Unit 3 Expressions,
Equations, and Inequalities Grade 7 Math 

Unit
Length and Description: 36
days Unit
3 consolidates and expands students’ previous work with generating equivalent
expressions and solving equations and inequalities. By the end of this unit
students should fluently solve multistep
problems posed with positive and negative rational numbers in any form (whole
numbers, fractions, and decimals), using tools strategically. This work is
the culmination of many progressions of learning in arithmetic, problem
solving and mathematical practices. In
solving word problems leading to onevariable equations of the form px +
q = r and p(x + q) = r, as well as
px + q < r and px + q > r, students should solve these equations
fluently. This will require fluency with rational number arithmetic, as well
as fluency to some extent with applying properties of operations to rewrite
linear expressions with rational coefficients. Students use the properties of
operations and the relationships between addition and subtraction, and
multiplication and division, as they formulate expressions, equations, and
inequalities in one variable and use these to solve problems. They solve real‐life and mathematical
problems using numerical and algebraic expressions, equations, and
inequalities. At the end of the unit students’ work with expressions and
equations is applied to finding unknown angles in a figure. By using facts about supplementary,
complementary, vertical, and adjacent angles, students are able to write and
solve simple equations to solve for the unknown angle. The work and required fluency expectations
in this unit are a major capstone leading to the mathematical development
necessary to perform operations with linear equations in Grade 8. 

Standards: 7.EE.A.1 Apply properties of
operations as strategies to add, subtract, factor, and expand linear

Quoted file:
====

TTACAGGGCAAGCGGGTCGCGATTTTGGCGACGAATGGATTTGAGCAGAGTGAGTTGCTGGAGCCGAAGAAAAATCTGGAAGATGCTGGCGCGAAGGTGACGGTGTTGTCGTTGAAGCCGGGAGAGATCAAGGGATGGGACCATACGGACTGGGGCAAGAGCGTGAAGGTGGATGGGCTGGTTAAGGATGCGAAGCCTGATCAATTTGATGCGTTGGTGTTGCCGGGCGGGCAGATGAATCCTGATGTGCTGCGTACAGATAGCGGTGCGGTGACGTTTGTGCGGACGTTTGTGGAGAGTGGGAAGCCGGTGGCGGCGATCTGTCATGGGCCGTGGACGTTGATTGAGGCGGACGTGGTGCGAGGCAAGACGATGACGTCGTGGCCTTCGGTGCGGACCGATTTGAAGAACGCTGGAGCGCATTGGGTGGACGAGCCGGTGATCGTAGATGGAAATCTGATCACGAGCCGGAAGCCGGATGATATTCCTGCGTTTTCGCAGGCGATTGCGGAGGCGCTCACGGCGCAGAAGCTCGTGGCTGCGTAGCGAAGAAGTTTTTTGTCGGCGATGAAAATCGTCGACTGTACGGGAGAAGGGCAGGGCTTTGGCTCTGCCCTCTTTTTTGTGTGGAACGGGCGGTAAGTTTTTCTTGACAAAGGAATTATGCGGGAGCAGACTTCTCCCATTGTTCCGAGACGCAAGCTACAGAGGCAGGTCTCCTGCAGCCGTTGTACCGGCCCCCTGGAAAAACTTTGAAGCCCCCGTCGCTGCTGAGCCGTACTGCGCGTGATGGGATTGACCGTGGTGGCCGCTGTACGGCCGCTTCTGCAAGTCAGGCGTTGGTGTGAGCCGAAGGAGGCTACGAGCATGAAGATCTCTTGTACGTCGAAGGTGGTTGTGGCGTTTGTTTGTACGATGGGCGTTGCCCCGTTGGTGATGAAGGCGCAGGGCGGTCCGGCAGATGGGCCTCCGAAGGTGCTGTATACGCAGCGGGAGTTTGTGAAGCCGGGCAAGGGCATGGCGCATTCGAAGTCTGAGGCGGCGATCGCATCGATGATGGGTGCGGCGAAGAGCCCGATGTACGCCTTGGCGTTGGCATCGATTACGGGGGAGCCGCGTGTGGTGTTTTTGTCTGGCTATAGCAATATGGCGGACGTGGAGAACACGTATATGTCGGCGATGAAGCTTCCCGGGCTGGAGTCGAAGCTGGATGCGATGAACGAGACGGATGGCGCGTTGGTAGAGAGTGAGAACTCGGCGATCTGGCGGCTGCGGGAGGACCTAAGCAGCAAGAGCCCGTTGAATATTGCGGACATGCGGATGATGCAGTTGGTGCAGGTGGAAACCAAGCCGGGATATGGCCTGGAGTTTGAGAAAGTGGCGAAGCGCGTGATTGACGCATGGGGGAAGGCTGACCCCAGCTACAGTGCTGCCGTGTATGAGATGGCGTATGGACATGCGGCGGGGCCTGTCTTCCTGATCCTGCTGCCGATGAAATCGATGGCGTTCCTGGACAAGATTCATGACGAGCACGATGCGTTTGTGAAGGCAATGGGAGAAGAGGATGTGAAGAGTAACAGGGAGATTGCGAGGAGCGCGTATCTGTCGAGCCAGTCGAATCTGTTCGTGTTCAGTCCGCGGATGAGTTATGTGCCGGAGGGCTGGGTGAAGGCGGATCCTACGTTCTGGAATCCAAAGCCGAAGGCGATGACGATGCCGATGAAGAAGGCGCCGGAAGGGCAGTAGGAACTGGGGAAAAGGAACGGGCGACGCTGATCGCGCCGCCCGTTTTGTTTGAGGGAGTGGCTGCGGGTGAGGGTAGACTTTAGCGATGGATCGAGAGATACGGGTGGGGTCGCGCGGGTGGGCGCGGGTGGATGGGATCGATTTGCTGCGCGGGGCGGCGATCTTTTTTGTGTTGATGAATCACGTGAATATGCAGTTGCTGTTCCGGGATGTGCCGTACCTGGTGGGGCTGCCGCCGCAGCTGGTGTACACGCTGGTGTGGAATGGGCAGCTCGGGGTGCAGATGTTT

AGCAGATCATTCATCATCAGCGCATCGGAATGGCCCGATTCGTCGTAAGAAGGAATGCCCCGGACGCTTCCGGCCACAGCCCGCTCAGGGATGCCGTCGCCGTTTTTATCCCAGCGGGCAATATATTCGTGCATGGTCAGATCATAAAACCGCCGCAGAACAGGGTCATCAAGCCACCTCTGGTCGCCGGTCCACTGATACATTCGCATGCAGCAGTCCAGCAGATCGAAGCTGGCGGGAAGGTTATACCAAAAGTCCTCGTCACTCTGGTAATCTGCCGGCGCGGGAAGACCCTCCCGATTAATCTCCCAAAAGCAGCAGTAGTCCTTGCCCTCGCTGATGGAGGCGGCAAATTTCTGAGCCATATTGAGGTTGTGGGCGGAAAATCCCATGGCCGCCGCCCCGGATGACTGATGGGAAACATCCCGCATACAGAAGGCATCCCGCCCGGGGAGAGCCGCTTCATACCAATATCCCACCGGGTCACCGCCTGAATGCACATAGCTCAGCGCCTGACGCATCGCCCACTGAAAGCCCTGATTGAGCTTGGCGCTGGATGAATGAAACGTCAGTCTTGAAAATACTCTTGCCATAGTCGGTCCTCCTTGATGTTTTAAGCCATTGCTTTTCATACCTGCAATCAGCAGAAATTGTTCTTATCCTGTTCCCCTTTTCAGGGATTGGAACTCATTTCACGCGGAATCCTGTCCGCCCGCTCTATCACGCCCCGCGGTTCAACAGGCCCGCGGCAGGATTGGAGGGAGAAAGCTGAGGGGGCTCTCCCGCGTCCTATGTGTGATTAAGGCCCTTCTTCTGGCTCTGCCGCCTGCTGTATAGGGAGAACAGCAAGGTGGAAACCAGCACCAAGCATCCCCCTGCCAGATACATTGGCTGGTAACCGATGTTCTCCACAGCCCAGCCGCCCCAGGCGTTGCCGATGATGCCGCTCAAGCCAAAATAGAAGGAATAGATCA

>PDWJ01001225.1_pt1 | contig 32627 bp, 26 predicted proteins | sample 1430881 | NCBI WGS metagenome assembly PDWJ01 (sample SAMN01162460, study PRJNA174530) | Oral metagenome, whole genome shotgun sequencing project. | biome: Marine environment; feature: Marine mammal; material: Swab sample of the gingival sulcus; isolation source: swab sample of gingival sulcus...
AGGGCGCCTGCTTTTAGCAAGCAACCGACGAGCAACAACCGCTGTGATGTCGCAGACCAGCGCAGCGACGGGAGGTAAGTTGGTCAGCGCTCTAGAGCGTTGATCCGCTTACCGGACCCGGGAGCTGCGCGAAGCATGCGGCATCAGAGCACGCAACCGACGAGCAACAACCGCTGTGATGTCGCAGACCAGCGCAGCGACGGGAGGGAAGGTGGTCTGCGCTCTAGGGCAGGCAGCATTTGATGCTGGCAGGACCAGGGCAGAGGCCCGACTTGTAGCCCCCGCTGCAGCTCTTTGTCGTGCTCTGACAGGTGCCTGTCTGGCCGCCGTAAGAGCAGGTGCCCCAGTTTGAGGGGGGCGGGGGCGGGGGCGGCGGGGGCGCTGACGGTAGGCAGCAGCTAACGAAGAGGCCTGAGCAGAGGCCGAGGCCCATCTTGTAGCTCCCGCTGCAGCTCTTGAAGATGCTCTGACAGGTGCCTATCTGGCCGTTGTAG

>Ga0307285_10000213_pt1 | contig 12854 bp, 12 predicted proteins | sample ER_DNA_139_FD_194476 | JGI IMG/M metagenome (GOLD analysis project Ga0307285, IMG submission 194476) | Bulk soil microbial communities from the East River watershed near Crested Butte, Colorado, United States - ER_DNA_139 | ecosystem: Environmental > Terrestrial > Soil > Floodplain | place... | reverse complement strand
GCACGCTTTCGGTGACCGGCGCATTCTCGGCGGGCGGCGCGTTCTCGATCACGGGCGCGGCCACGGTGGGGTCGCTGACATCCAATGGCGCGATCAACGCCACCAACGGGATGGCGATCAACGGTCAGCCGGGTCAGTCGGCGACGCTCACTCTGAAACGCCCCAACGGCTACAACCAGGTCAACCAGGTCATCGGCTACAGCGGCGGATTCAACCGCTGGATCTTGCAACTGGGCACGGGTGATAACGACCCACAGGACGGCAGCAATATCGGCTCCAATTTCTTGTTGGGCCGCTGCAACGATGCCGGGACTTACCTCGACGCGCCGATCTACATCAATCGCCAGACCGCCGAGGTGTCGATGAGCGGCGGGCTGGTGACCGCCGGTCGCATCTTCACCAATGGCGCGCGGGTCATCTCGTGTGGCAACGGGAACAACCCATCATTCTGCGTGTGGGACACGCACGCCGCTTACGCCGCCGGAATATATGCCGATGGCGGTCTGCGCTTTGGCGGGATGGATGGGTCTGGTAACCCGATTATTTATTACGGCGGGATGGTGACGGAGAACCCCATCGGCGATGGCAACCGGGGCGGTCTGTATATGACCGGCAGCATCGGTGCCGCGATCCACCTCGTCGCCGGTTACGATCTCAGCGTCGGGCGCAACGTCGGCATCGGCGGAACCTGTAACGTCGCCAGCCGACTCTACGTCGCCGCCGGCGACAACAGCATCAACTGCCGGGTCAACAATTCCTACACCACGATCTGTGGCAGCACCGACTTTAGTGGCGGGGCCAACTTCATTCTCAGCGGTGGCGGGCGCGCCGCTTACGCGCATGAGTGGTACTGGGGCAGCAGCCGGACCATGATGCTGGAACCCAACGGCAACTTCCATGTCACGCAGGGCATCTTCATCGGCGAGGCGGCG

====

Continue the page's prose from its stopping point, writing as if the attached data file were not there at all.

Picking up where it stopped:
expressions with rational coefficients. 7.EE.A.2 Understand that rewriting an
expression in different forms in a problem context can shed light on the
problem and how the quantities in it are related. For
example, a + 0.05a = 1.05a means that “increase by 5%” is the same as
“multiply by 1.05.” o
Standards
Clarification: Students will apply
their conceptual understanding and procedural skill in rearranging
expressions to make them more meaningful within a particular context. 7.EE.B.3 Solve multistep reallife
and mathematical problems posed with positive and negative rational numbers
in any form (whole numbers, fractions, and decimals), using tools
strategically. Apply properties of
operations to calculate with numbers in any form; convert between forms as
appropriate; and assess the reasonableness of answers using mental
computation and estimation strategies.
For example: If a woman making $25 an hour gets a 10%
raise, she will make an additional 1/10 of her salary an hour, or $2.50, for
a new salary of $27.50. If you want to
place a towel bar 9 3/4 inches long in the center of a door that is 27 ½
inches wide, you will need to place the bar about 9 inches from each edge;
this estimate can be used as a check on the exact computation. o
Standards
Clarification: The equations and
inequalities in this unit should provide the students an opportunity to work
with all types of rational numbers, not just integers. 7.EE.B.4 Use variables to represent
quantities in a real‐world or mathematical
problem, and construct simple equations and inequalities to solve problems by
reasoning about the quantities. a. Solve word problems leading
to equations of the form px + q = r and p(x + q) = r, where p, q,
and r, are specific rational
numbers. Solve equations of these
forms fluently. Compare an algebraic
solution to an arithmetic solution, identifying the sequence of the
operations used in each approach. For example, the perimeter of a rectangle